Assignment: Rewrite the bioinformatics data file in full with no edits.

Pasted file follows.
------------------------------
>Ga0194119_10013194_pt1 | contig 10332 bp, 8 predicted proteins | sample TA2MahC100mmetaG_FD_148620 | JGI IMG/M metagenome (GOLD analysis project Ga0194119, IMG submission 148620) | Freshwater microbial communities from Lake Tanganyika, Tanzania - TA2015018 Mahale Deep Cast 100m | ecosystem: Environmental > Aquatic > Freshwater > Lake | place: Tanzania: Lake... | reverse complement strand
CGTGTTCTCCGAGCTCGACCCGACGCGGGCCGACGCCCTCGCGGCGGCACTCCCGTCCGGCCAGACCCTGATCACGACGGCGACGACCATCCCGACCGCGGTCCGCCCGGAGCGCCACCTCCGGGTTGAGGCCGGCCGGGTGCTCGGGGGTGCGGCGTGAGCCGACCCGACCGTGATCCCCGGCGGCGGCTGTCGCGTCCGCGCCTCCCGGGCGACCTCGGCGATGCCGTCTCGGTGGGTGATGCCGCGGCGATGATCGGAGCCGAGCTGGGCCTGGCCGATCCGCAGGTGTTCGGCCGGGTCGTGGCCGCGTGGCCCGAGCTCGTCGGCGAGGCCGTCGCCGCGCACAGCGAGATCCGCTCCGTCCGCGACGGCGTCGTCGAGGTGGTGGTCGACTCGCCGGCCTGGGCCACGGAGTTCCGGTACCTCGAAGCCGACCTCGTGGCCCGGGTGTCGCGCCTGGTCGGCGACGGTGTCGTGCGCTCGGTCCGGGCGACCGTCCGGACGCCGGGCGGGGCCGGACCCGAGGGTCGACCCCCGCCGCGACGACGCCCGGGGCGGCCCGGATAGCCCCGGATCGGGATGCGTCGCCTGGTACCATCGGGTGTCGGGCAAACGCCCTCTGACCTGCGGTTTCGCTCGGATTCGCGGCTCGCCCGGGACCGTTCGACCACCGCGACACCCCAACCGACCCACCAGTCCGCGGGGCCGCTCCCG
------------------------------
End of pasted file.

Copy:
>Ga0194119_10013194_pt1 | contig 10332 bp, 8 predicted proteins | sample TA2MahC100mmetaG_FD_148620 | JGI IMG/M metagenome (GOLD analysis project Ga0194119, IMG submission 148620) | Freshwater microbial communities from Lake Tanganyika, Tanzania - TA2015018 Mahale Deep Cast 100m | ecosystem: Environmental > Aquatic > Freshwater > Lake | place: Tanzania: Lake... | reverse complement strand
CGTGTTCTCCGAGCTCGACCCGACGCGGGCCGACGCCCTCGCGGCGGCACTCCCGTCCGGCCAGACCCTGATCACGACGGCGACGACCATCCCGACCGCGGTCCGCCCGGAGCGCCACCTCCGGGTTGAGGCCGGCCGGGTGCTCGGGGGTGCGGCGTGAGCCGACCCGACCGTGATCCCCGGCGGCGGCTGTCGCGTCCGCGCCTCCCGGGCGACCTCGGCGATGCCGTCTCGGTGGGTGATGCCGCGGCGATGATCGGAGCCGAGCTGGGCCTGGCCGATCCGCAGGTGTTCGGCCGGGTCGTGGCCGCGTGGCCCGAGCTCGTCGGCGAGGCCGTCGCCGCGCACAGCGAGATCCGCTCCGTCCGCGACGGCGTCGTCGAGGTGGTGGTCGACTCGCCGGCCTGGGCCACGGAGTTCCGGTACCTCGAAGCCGACCTCGTGGCCCGGGTGTCGCGCCTGGTCGGCGACGGTGTCGTGCGCTCGGTCCGGGCGACCGTCCGGACGCCGGGCGGGGCCGGACCCGAGGGTCGACCCCCGCCGCGACGACGCCCGGGGCGGCCCGGATAGCCCCGGATCGGGATGCGTCGCCTGGTACCATCGGGTGTCGGGCAAACGCCCTCTGACCTGCGGTTTCGCTCGGATTCGCGGCTCGCCCGGGACCGTTCGACCACCGCGACACCCCAACCGACCCACCAGTCCGCGGGGCCGCTCCCG